Mickey Mantle led off with a long fly to left that Tommy Davis corralled for out one, then Hector Lopez smashed a ground rule double to put a man on second. For the first (and only) time in the Series, the Dodgers made a pitching change. Out went Podres, in came relief ace Ron Perranoski. He immediately gave up an Elston Howard single to plate a run for the Yankees. Then a fielder’s choice recorded the second out. That brought up Clete Boyer who fanned to end the game with a 4-1 score and give the Dodgers their 2-0 lead in games.

Podres had pitched well. He gave up the one run on six hits and one walk. Lopez’s double was the only extra base hit he allowed. He also struck out four. Downing went five innings, gave up three runs, on seven hits (one each double, triple, and home run) and one walk. He struck out six and took the loss. Wills’ leadoff single, stolen base, and advance to third followed by Gilliam taking the extra base on a throw home and the single by Willie Davis (who had two RBIs and one run scored in the game) was typical for how the power strapped Dodgers scored. They may have been the winning runs, but Skowron’s blast was decisive (and much more Yankee-like).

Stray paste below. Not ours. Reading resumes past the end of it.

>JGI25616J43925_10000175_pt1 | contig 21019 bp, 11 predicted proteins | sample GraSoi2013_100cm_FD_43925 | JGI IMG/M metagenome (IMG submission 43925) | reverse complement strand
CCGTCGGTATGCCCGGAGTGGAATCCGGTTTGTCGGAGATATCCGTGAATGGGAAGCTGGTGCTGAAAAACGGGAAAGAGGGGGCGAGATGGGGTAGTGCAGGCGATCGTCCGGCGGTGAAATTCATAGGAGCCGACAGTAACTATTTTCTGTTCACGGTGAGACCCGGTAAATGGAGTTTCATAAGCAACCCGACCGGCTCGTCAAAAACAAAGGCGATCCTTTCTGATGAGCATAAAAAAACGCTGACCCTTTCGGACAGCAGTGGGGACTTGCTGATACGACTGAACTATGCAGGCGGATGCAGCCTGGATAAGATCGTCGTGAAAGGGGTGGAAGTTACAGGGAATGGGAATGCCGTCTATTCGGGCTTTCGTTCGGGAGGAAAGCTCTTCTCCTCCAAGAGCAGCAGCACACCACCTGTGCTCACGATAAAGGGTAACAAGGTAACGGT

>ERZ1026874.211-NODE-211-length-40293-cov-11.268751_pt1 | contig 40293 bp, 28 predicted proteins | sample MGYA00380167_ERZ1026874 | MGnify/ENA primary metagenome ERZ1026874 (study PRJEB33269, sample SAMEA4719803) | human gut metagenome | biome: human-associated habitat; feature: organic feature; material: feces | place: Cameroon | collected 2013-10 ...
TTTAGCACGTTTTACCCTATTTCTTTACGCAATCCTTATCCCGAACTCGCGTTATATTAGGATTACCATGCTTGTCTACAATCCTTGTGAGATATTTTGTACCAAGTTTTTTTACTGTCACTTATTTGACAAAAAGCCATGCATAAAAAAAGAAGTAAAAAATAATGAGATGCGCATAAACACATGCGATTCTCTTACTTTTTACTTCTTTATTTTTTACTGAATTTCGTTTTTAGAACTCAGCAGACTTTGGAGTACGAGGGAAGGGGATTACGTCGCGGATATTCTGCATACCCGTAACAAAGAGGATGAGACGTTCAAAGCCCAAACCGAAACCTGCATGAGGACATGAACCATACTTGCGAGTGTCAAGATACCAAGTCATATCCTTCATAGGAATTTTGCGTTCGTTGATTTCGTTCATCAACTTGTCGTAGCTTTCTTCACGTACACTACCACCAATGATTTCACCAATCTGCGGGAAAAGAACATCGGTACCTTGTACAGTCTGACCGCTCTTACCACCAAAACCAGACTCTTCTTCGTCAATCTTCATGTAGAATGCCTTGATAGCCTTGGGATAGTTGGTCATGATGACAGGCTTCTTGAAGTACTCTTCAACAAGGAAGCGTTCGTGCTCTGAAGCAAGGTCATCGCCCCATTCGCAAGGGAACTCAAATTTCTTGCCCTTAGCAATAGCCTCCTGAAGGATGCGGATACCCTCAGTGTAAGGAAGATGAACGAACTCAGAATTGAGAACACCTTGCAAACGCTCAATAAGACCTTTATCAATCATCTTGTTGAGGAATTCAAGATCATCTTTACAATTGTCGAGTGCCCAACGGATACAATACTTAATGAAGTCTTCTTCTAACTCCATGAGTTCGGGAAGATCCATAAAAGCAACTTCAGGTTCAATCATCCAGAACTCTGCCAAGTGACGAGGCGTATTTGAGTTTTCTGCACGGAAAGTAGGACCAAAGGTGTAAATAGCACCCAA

The Series took a day off as the teams flew to Los Angeles. The Yanks need a pair of wins to send the Series back to New York. Los Angeles needed to go 2-1 to end the World Series at home.

The End of A Dynasty: the 1963 Yankees

September 1, 2015
Elston Howard

Elston Howard

By 1963 the New York Yankees were well established as baseball’s greatest dynasty. Stretching back to Babe Ruth and Lou Gehrig, the Yanks won championships with great regularity picking up three titles in the 1920s, five in the 1930s, four in the 1940s, and six in the 1950s. By 1963, they’d won two more in the 1960s (1961 and 1962) and were back in the World Series for the fourth consecutive time.